Saturday, 7 February 2015

Mastermind - Round One - Heat 24

Well, here we are at the last heat of the first round. It’s been a long journey, but we made it. Bringing the heats to a conclusion we had four contenders making their Mastermind debuts. The first of these, Paul Hillman, kicked off with the band Joy Division. Rather surprisingly he missed the first question, which asked for the band’s biggest hit – Love Will Tear Us Apart  - which was the only answer I actually had. Still, this must have just been nerves, considering he ripped the rest of the round apart, scoring 13 and incurring just the one pass in the process. That looked a pretty good round to me, and left him needing 13 to have an excellent chance of making the semis regardless of whether5 he won the heat or not.

As an interesting aside, we have already seen one contender called Gareth Williams this series. Our other Gareth put up a good showing in Iwan’s heat, not quite managing to get onto the repechage board. Last night’s Gareth was answering on The Battle of the Somme. Good subject. I had about 5 of these. Gareth, needless to say, did considerably better than that. He managed a double figure score, but 10 put him three points off the lead, and it looked like he was going to need a really good performance on GK.

It’s often interesting, although not always revealing, to look at the way that a contender actually sits in the chair. Madeline Grant gave every appearance of being nervous, perching on the edge of the chair, and leaning forward. Yet her performance was anything but. Answering on the novels of EM Forster, she snapped back answers the instant that John had finished the questions. A couple of questions caught her out, but nonetheless this looked to be a very good 12. Off the point a little, it was Forster who gave Only Connect its title. Also, my late Grandmother, God rest her soul, once told me , “Well, I read that “Howard’s End”. I was really disappointed – there was nothing about boats in it at all.” (Under 40s may need to ask their parents to explain that one).

Matthew May had the honour, if such it may be called, of being the last contender in the first round of this series. He was answering on the American TV sitcom The Big Bang Theory. My kids love it but I have watched only a few, and paid attention to even fewer. So I can’t comment on how difficult this round was. Matthew scored 11, but I fancied he was going to be fighting for the minor places in the GK round.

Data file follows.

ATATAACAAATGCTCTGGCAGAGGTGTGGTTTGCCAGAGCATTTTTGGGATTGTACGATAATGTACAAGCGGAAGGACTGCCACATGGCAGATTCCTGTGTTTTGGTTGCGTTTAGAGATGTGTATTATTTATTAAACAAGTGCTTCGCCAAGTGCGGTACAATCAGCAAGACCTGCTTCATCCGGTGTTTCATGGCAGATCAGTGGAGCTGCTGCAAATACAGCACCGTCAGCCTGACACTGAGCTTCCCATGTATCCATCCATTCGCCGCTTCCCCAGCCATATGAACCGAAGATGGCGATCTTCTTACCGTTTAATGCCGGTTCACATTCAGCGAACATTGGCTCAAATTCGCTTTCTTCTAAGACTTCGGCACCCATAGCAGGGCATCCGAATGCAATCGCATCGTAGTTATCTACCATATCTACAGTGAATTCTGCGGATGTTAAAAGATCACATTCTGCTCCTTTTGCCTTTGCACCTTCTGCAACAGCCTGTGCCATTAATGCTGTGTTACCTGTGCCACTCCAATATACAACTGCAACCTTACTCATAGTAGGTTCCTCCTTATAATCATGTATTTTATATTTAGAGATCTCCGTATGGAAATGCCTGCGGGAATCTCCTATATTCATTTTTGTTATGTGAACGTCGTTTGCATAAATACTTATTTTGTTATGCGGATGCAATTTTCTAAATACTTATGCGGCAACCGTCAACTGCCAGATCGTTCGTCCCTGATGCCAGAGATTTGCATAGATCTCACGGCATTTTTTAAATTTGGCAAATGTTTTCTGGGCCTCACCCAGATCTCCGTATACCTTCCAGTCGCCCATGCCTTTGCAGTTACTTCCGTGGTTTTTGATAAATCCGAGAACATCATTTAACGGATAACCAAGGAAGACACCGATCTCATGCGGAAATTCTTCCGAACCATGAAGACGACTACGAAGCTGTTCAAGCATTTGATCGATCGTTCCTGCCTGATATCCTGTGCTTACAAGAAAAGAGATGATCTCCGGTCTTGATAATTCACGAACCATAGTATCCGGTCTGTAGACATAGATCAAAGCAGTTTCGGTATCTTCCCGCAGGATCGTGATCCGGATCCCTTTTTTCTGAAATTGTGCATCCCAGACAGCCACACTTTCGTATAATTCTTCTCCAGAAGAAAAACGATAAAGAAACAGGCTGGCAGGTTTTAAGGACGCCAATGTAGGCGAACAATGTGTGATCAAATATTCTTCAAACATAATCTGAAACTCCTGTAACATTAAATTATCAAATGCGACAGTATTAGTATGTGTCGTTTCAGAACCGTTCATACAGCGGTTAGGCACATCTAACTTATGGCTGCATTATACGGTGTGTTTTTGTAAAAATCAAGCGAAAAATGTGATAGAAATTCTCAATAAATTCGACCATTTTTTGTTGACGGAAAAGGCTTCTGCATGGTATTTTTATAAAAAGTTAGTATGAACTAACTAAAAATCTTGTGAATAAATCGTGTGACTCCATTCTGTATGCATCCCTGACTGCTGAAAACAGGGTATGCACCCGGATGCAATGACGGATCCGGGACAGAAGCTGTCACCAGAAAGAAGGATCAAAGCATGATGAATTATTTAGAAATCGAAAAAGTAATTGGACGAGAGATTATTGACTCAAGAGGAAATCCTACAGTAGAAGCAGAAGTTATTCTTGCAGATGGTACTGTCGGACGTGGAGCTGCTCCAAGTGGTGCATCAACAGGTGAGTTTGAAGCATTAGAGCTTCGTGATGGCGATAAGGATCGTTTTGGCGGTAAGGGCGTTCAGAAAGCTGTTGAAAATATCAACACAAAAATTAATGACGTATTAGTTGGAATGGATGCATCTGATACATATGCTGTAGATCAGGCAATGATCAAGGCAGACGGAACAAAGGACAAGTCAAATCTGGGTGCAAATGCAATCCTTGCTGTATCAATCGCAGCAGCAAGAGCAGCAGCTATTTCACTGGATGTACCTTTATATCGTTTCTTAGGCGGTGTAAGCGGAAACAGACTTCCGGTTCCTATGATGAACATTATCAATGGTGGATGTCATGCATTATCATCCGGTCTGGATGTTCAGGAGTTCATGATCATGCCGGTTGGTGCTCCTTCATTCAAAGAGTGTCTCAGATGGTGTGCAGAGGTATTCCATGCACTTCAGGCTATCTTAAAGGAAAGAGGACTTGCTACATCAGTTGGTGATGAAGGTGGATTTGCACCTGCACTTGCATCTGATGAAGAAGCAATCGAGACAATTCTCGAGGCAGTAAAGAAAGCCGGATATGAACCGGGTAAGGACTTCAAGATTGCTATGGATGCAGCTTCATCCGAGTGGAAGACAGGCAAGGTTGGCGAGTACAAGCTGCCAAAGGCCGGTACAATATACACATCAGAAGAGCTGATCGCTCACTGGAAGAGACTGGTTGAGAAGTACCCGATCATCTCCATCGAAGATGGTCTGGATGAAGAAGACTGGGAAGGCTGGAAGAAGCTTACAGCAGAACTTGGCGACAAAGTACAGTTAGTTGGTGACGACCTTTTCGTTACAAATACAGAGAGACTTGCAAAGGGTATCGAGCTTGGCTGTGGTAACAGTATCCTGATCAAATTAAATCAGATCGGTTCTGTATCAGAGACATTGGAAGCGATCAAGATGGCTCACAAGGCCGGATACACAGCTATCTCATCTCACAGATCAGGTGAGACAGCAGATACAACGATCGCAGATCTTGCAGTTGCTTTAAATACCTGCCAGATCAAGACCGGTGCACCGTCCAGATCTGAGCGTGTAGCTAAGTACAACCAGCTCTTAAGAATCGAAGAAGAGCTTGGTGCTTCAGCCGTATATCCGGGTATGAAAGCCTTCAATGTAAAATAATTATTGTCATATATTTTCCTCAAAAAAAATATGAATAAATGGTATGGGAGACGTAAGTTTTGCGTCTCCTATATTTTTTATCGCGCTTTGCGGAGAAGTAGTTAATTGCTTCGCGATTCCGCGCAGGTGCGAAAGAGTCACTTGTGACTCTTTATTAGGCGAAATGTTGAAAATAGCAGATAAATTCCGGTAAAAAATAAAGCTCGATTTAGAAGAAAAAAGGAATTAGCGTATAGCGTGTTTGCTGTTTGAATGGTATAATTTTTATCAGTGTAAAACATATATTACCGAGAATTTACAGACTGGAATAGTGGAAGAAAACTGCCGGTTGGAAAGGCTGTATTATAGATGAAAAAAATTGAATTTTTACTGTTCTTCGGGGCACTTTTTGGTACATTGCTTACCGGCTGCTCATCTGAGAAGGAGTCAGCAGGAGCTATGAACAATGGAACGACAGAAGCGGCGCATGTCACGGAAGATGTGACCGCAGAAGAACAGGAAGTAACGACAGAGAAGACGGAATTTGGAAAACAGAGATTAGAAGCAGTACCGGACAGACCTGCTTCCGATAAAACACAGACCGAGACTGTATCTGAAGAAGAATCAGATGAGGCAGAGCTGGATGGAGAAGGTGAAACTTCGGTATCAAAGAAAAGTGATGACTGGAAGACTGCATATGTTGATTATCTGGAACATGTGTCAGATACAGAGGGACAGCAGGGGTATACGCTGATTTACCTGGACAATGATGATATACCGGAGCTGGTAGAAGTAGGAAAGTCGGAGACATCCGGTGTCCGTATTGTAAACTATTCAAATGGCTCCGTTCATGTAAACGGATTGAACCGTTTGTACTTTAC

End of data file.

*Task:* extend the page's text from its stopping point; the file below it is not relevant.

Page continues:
So, first to return to the chair was Gareth. Now, you’ll maybe recall that a couple of times in the last month or so I’ve made the point that you can watch a GK round and recognise a serious quizzer? Gareth produced a performance which left you with the inescapable conclusion that this was a good quizzer. Being 3 points off the lead the simple fact was that he needed as many points as possible to give him a chance. In fact he produced one of the best GK rounds in the whole series, to add 16. With a score of 26, if he was beaten by just one of the other contenders, then he would go through as well. Fabulous performance – a great round.

Matthew couldn’t match it. He tried manfully, and a score of 9 on GK, which is what he achieved, is certainly perfectly respectable. It never looked as though he was building the kind of momentum to allow him to do much better, though. On the other hand Madeline Grant did at times look like she might just at least get up to 26 herself. A couple of wrong answers at the wrong time robbed her of a little bit of momentum, and by the buzzer she was two points short. Not enough for a repechage slot, but a perfectly good performance in the context of this series, and one which would have won some of the other heats.

This left only Paul Hillman. 14 correct answers wouldn’t be enough for the win since he had already incurred one pass in his SS round. However it would be enough to put him into the semis via the highest scoring runner up slots. It would also help avoid the confusion over which of three contenders with identical scores would take the last slot. Well, again, like Madeline  it soon became clear that while this wasn’t going to be a round as good as Gareth’s, he was going to go fairly close. Come the last 30 seconds he was behind the clock, and ended with a good score of 12 to take him to 24 – a near miss, but no cigar.

So well played Gareth. I have to say that if he gets the right subject for his semi, he could be a contender.

Congratulations to all 30 semi finalists.

The Details
Paul Hillman Joy Division 13 - 111 - 324 – 4
Gareth WilliamsBattle of the Somme10 - 016 - 026 - 0
Madeline GrantThe Novels of EM Forster12 - 112 - 224 - 4
Matthew MayThe Big Bang Theory11 - 19 - 420 – 5


Highest scoring Runners Up

Gareth Kingston – 28 – 0
Diane Hallagan – 28 – 3
Marianne Fairthorne – 27 – 2
Alice Meynell – 26 – 0
John Beynon – 25 – 1
One from : -
Julia Hobbs / Jeremy Renals/ Susan Sworn – 25 - 3

4 comments:

Michael Frankl said...

In the case of Paul Hillman, 14 would have been enough to win; 13 would be enough for one of the repechage slots.

LisaH said...

Julia Hobbs is in next week's semi-final so it looks as if she got the final repechage place!

Londinius said...

Hi Lisa - thanks for that. Now, if someone could just tell us how they decided between the three of them and clear that one up for us . . .

Stephen Follows said...

Dodgy answer alert: nobody should _ever_ accept 'Strauss' as an answer to a question on waltzes without prompting for at least a Christian name and, if the answer is a Johann, a number as well. By my reckoning, there are at least seven of them!